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LCQ8: Family welfare services

     Following is a question by the Hon Tam Yiu-chung and a written reply by the Secretary for Labour and Welfare, Mr Matthew Cheung Kin-chung, in the Legislative Council today (March 30):


     In order to enable the early identification of families at risk, as well as to enhance support for families, the Government provides preventive services through the Integrated Family Service Centres (IFSCs) and implements the Comprehensive Child Development Service in the Maternal and Child Health Centres (MCHCs).  In this connection, will the Government inform this Council:

(a) regarding families which were in grave need of assistance but had previously been reluctant to receive services, of the respective numbers of such families that IFSCs in Hong Kong had taken the initiative to contact in each of the past three years, and the number of those which had eventually accepted the relevant services;

(b) of the respective numbers of cases in which children or families at risk had been identified by MCHCs in each of the past three years, and among such cases, the number of those which had been referred to the Social Welfare Department for follow-up; and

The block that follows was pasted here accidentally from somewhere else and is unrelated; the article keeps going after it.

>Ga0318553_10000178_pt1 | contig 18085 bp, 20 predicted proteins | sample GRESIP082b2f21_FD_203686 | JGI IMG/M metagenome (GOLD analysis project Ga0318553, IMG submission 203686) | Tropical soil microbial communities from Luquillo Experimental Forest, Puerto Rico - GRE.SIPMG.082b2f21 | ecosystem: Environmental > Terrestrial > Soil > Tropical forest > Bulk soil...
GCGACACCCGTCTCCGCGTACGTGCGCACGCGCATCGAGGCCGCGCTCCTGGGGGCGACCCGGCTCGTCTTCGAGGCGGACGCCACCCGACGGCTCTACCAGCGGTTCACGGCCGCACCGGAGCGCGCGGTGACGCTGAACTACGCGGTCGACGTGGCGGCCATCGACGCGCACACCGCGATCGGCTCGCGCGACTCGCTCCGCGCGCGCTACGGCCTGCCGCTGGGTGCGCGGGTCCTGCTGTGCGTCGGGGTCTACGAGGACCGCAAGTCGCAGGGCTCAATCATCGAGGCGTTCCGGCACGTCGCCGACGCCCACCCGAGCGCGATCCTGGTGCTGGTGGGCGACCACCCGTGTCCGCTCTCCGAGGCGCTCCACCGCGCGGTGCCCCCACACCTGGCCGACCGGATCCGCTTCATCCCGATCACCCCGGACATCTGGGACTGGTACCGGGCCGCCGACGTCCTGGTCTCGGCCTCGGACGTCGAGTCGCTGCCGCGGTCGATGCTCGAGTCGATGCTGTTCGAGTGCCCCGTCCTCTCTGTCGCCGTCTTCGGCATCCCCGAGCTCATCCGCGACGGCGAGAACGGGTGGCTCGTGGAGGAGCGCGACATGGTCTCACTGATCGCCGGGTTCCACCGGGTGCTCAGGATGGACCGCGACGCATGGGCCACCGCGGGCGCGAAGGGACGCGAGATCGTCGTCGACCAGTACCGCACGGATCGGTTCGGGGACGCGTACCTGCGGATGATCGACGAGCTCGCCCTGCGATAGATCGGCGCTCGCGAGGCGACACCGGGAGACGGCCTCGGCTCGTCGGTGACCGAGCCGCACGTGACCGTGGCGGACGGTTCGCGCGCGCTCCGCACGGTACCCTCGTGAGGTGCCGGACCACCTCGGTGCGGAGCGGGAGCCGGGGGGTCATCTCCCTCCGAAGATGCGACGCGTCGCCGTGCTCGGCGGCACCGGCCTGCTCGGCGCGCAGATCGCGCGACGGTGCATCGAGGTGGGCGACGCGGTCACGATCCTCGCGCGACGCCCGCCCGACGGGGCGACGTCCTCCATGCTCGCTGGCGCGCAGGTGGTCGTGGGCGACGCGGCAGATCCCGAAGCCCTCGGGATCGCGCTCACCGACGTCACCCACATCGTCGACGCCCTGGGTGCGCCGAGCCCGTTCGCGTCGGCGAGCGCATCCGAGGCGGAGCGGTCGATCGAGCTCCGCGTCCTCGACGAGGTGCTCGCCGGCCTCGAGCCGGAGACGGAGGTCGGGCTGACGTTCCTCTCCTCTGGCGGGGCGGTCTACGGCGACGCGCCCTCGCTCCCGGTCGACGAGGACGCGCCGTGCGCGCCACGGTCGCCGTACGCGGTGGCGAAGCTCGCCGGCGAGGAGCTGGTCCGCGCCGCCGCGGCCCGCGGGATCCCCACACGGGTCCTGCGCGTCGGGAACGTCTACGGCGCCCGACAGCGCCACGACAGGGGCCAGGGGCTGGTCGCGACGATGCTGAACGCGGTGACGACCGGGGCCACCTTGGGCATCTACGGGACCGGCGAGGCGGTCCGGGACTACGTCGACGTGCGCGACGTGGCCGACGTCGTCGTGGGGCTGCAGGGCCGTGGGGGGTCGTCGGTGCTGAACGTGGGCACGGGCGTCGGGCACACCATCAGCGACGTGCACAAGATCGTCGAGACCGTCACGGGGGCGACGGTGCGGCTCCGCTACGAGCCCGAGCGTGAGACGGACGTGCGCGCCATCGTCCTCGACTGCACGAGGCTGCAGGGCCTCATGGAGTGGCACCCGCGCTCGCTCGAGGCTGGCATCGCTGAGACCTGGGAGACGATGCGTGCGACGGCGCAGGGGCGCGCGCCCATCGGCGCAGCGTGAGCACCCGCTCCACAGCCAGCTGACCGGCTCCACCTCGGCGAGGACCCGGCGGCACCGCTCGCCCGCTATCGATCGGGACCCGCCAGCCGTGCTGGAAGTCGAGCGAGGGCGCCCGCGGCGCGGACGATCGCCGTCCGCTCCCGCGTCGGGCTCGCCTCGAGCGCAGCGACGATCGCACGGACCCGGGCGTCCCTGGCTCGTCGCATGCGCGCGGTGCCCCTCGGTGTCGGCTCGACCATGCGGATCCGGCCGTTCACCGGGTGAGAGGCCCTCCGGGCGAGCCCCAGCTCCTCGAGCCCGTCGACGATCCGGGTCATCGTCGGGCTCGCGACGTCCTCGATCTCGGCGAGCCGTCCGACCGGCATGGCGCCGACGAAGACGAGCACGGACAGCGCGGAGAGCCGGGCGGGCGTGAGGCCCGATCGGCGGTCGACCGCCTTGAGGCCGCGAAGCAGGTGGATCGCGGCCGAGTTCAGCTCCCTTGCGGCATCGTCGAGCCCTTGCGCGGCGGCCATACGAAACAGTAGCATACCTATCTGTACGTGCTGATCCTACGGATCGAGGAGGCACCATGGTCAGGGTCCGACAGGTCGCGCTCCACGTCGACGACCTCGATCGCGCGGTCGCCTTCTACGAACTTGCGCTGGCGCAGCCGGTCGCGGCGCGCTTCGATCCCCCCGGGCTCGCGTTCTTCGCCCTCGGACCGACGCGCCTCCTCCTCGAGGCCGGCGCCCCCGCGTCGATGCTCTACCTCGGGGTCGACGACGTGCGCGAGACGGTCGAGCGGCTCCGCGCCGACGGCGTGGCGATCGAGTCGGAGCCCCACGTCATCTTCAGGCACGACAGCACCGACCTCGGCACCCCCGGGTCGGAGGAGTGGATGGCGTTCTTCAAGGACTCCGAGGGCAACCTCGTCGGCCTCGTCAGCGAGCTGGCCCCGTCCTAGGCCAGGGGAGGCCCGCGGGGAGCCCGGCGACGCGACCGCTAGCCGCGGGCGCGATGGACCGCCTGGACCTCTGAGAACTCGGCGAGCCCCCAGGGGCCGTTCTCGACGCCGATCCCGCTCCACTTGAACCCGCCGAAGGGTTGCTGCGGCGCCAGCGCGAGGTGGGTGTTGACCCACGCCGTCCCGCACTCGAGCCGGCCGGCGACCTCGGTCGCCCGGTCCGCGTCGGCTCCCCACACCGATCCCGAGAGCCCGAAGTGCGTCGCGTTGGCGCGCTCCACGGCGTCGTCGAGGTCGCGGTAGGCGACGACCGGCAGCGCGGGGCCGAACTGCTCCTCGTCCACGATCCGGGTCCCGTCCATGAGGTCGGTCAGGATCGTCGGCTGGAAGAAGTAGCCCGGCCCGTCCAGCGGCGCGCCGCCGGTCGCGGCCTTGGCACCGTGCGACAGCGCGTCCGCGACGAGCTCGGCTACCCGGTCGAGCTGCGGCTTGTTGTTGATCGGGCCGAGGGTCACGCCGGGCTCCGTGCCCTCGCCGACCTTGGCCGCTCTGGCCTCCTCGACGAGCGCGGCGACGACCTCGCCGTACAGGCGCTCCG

(c) whether there is any plan to strengthen the work of identifying children or families at risk in MCHCs, including enhancing the training of staff and setting up medical social services units in MCHCs, etc; if so, of the details of the plan; if not, the reasons for that?



     The Administration has all along strived to provide a series of comprehensive preventive, supportive and remedial family welfare services for supporting families with welfare needs and promoting the well-being of their members.  To enable the early identification of families at risk so as to provide them with the appropriate supportive services in a timely manner for preventing their problems from deteriorating, the Administration has launched various new measures and services in recent years, including the Comprehensive Child Development Service (CCDS) implemented in phase since 2005 and the Family Support Programme (FSP) implemented since 2007.

     My reply to the three parts of the Hon Tam Yiu-chung's question is set out below –